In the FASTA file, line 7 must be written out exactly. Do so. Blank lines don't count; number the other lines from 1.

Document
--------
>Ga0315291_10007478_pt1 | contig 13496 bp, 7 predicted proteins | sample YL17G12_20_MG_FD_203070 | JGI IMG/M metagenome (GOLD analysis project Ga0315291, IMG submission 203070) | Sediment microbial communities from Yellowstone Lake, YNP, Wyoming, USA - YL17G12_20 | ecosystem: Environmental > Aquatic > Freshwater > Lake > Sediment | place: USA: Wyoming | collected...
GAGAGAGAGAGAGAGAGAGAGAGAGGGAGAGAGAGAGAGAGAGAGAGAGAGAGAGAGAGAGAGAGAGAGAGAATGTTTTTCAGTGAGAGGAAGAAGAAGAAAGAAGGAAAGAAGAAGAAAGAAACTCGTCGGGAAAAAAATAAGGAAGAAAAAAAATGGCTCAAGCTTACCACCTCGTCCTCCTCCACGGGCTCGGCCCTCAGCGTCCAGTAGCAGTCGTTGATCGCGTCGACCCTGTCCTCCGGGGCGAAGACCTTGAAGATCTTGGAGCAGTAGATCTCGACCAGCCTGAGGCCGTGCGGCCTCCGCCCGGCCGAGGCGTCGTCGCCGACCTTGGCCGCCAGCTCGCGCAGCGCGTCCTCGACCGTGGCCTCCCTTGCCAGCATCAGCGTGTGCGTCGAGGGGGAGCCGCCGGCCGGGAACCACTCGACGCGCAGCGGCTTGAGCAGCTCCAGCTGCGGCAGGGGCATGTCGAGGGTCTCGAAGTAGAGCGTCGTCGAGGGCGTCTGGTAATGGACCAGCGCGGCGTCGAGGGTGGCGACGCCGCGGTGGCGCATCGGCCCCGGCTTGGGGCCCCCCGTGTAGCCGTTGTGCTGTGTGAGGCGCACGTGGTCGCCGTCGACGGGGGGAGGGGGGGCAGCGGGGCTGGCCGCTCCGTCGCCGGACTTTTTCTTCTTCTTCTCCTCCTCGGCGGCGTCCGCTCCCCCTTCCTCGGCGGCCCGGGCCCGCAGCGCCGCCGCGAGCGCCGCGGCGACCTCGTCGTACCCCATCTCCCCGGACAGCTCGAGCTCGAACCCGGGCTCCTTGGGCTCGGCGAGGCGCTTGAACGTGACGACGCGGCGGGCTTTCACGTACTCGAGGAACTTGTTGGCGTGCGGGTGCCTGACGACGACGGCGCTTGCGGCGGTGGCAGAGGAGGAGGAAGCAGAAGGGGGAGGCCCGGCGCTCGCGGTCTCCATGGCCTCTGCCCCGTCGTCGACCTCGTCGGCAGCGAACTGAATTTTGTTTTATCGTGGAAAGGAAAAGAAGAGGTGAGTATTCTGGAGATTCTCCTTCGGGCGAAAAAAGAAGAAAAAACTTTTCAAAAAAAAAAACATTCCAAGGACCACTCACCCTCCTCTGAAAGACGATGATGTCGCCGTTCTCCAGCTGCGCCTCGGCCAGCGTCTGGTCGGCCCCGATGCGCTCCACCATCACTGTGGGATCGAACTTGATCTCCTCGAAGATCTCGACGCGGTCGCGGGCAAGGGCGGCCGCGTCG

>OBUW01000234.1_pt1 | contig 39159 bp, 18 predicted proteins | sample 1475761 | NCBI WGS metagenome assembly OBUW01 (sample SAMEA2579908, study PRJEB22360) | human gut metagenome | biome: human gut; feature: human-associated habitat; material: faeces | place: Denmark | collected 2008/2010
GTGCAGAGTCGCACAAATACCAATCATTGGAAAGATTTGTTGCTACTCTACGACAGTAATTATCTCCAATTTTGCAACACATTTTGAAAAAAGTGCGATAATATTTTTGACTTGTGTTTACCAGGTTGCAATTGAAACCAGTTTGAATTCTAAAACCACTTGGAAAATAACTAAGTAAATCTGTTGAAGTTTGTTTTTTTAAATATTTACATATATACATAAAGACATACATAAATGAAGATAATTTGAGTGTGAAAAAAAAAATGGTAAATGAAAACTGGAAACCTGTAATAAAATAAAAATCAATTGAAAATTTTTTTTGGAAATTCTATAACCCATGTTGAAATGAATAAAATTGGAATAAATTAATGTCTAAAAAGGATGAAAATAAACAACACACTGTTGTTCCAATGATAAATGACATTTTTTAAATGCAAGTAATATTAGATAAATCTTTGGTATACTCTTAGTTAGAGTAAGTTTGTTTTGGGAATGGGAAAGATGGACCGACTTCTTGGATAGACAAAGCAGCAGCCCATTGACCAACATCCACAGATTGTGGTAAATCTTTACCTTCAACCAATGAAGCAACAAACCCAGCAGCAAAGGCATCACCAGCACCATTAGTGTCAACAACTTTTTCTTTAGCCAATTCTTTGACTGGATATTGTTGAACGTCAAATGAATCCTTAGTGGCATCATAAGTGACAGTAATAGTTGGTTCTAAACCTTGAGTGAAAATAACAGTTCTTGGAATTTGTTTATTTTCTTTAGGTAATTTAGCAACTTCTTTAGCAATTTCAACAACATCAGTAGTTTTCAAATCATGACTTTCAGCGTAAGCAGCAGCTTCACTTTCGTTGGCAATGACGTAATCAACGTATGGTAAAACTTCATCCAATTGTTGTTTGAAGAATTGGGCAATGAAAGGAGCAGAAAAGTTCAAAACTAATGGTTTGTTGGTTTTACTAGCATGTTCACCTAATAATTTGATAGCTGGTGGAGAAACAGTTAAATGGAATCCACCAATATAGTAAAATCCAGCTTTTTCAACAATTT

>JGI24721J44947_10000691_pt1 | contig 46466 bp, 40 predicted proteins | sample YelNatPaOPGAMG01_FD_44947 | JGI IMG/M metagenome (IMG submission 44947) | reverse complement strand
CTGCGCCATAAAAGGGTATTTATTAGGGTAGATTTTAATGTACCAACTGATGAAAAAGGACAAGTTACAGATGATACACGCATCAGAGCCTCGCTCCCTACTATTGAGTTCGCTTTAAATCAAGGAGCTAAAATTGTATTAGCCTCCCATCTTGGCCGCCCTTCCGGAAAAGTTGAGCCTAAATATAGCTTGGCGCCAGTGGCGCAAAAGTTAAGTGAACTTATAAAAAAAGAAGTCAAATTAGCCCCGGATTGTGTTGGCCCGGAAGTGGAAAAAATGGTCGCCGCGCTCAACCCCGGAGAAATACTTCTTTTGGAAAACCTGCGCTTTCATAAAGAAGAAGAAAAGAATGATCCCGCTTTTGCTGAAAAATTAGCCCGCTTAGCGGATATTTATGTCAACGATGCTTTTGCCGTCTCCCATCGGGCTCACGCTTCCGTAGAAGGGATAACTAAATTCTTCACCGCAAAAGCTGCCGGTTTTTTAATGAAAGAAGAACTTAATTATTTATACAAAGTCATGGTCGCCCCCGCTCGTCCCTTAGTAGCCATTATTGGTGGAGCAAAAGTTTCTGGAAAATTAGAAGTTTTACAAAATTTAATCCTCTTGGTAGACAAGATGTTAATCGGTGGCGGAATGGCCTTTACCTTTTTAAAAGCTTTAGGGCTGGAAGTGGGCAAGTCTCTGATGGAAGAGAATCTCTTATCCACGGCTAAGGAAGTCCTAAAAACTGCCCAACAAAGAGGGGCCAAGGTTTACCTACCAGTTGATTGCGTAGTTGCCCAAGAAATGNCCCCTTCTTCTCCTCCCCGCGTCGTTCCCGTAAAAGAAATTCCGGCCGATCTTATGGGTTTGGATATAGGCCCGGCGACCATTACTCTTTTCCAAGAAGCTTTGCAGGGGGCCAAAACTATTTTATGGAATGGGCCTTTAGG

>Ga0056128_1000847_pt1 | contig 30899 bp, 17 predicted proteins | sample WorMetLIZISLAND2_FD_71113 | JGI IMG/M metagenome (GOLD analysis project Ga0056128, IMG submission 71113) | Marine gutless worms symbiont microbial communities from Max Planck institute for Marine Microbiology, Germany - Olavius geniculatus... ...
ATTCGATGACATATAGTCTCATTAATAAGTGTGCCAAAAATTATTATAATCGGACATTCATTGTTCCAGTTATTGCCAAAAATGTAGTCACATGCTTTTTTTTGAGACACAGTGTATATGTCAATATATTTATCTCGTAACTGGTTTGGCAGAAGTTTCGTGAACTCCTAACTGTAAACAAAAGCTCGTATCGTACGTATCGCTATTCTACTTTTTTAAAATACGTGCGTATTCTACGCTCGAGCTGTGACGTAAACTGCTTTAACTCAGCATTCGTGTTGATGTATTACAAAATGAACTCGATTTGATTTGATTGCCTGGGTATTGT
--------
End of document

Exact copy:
>Ga0056128_1000847_pt1 | contig 30899 bp, 17 predicted proteins | sample WorMetLIZISLAND2_FD_71113 | JGI IMG/M metagenome (GOLD analysis project Ga0056128, IMG submission 71113) | Marine gutless worms symbiont microbial communities from Max Planck institute for Marine Microbiology, Germany - Olavius geniculatus... ...